South Carolina Bill Would Make Gold and Silver Legal Tender
Written by Joe Wolverton, II, J.D.
A bill filed in advance of the next legislative session would make gold and silver legal tender again in the state of South Carolina.
State Representative Stewart O. Jones submitted legislation that would restore gold and silver to their status as legal tender in his state.
In an op-ed written in October, Representative Jones set out the sound economic principles that support his proposed statute:
To understand the full extent of the debt and the destruction of the dollar, it’s essential to realize that paper money has a history of being printed as bills of credit to finance runaway government. In 1775, the founders attempted to use paper money without gold or silver backing, and they found that the inflation robbed them of any value. In 1788, Thomas Jefferson wrote: “Paper is poverty. It is only the ghost of money, and not money itself.”
The Coinage Act of 1792 then set specific ratios for gold and silver coinage, placing gold and silver in control rather than a central bank. This lasted until the passage of the Federal Reserve Act of 1913, which allowed for the formation of the Federal Reserve System just two decades before Pres. Franklin D. Roosevelt started to come after private ownership of gold and silver in the 1930s. In 1944, the Bretton Woods system made the US dollar the reserve currency of the world, when it was still partially backed by gold and silver.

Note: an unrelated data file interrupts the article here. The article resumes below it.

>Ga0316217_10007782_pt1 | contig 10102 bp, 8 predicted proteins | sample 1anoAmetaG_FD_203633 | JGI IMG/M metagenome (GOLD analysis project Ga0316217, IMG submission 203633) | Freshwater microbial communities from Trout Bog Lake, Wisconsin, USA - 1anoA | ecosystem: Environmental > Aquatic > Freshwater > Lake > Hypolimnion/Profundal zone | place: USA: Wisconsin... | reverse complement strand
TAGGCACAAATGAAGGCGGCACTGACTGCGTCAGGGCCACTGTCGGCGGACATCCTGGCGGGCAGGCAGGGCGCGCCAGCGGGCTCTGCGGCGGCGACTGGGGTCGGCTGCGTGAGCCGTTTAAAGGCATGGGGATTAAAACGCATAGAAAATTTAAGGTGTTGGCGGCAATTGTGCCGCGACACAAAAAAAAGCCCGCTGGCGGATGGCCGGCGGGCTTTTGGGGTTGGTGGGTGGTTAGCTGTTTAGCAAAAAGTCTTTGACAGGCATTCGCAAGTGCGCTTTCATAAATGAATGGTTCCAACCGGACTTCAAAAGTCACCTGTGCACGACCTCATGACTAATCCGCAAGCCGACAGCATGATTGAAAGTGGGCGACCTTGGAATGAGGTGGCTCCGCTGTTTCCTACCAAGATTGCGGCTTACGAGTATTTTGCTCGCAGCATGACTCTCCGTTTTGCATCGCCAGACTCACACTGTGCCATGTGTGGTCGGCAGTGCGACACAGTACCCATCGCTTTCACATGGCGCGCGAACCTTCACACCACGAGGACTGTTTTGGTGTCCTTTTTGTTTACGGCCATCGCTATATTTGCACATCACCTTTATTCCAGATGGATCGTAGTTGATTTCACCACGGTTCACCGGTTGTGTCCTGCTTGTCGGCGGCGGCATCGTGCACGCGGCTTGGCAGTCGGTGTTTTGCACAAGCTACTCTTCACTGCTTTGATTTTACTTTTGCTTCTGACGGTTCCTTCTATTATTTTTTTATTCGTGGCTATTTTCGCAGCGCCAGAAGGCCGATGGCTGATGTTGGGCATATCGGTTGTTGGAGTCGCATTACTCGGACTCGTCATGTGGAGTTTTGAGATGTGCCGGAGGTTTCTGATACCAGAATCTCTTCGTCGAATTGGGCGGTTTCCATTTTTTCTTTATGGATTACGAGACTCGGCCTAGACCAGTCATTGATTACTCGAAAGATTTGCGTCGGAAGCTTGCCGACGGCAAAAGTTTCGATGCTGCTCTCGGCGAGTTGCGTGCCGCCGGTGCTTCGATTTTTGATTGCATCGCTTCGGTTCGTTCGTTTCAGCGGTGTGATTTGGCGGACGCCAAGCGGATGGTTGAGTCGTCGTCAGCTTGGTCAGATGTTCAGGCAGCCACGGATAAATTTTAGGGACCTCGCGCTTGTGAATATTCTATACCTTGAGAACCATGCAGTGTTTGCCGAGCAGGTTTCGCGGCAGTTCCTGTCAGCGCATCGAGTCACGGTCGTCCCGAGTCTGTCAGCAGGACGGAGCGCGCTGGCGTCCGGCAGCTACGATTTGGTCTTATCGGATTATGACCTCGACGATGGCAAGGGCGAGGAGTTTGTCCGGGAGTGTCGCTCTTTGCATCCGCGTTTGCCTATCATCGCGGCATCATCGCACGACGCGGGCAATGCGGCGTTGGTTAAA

Finally, in 1971, the Nixon Administration suspended wages, issued price controls, and canceled dollar-to-gold convertibility, completing the final step in ending the “gold standard.” This gave the central government planners — and the federal reserve — the power to print money without restraint. This is how the national debt has been able to reach the levels that it has. The only thing backing the US dollar today is public debt.
Jones’s bill explicitly exalts specie to the status of legal tender.
“Gold and silver coins minted foreign or domestic shall be legal tender in this state,” H4678 declares.
Historically, there was no need to explain the effectual use of gold and silver as money. As Jones writes in his article:
Both James Madison and Thomas Jefferson warned that “the greatest threat to be feared” was the “public curse” of “public debt”, and that “banking establishments are more dangerous than standing armies.” The founding fathers understood the dangers of centralized manipulation of the money supply, the hidden taxation of inflation, and the control of buying power.
They understood that gold and silver are real money.
Furthermore, if we look at the history of money, we can see that precious metals, mainly gold and silver, have been used for coinage for over 2600 years; in one way or another, gold and silver have been used by people for over 6.000 years.
It is his understanding of the universal and historical benefit of gold and silver as legal tender that Jones’ claims spurred him to submit his bill to the South Carolina state legislature. Again, from his article: